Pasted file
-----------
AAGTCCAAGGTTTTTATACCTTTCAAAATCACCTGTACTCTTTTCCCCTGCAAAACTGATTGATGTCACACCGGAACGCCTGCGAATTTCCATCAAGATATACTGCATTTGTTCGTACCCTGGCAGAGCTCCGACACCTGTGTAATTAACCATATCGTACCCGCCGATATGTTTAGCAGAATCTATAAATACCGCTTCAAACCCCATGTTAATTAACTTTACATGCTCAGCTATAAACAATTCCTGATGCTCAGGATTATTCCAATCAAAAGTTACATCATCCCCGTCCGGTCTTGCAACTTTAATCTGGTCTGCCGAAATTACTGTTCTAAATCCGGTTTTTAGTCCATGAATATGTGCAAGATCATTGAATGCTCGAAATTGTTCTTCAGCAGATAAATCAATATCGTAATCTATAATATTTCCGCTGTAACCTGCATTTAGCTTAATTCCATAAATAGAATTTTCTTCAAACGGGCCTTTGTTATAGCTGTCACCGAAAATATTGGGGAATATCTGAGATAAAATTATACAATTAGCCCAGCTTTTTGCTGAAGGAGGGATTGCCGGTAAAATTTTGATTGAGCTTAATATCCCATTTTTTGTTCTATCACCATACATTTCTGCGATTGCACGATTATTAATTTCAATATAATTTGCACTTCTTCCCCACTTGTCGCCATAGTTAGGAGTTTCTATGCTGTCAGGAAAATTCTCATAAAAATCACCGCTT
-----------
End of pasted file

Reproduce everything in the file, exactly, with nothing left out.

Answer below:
AAGTCCAAGGTTTTTATACCTTTCAAAATCACCTGTACTCTTTTCCCCTGCAAAACTGATTGATGTCACACCGGAACGCCTGCGAATTTCCATCAAGATATACTGCATTTGTTCGTACCCTGGCAGAGCTCCGACACCTGTGTAATTAACCATATCGTACCCGCCGATATGTTTAGCAGAATCTATAAATACCGCTTCAAACCCCATGTTAATTAACTTTACATGCTCAGCTATAAACAATTCCTGATGCTCAGGATTATTCCAATCAAAAGTTACATCATCCCCGTCCGGTCTTGCAACTTTAATCTGGTCTGCCGAAATTACTGTTCTAAATCCGGTTTTTAGTCCATGAATATGTGCAAGATCATTGAATGCTCGAAATTGTTCTTCAGCAGATAAATCAATATCGTAATCTATAATATTTCCGCTGTAACCTGCATTTAGCTTAATTCCATAAATAGAATTTTCTTCAAACGGGCCTTTGTTATAGCTGTCACCGAAAATATTGGGGAATATCTGAGATAAAATTATACAATTAGCCCAGCTTTTTGCTGAAGGAGGGATTGCCGGTAAAATTTTGATTGAGCTTAATATCCCATTTTTTGTTCTATCACCATACATTTCTGCGATTGCACGATTATTAATTTCAATATAATTTGCACTTCTTCCCCACTTGTCGCCATAGTTAGGAGTTTCTATGCTGTCAGGAAAATTCTCATAAAAATCACCGCTT